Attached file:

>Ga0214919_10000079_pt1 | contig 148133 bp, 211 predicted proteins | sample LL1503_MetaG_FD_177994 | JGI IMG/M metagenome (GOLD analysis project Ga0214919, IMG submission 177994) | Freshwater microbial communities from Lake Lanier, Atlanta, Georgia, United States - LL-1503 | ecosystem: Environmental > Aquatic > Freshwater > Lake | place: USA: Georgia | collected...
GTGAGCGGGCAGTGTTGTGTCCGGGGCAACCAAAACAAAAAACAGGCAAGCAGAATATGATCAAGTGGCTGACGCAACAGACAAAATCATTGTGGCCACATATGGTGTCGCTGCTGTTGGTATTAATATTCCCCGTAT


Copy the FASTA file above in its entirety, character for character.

>Ga0214919_10000079_pt1 | contig 148133 bp, 211 predicted proteins | sample LL1503_MetaG_FD_177994 | JGI IMG/M metagenome (GOLD analysis project Ga0214919, IMG submission 177994) | Freshwater microbial communities from Lake Lanier, Atlanta, Georgia, United States - LL-1503 | ecosystem: Environmental > Aquatic > Freshwater > Lake | place: USA: Georgia | collected...
GTGAGCGGGCAGTGTTGTGTCCGGGGCAACCAAAACAAAAAACAGGCAAGCAGAATATGATCAAGTGGCTGACGCAACAGACAAAATCATTGTGGCCACATATGGTGTCGCTGCTGTTGGTATTAATATTCCCCGTAT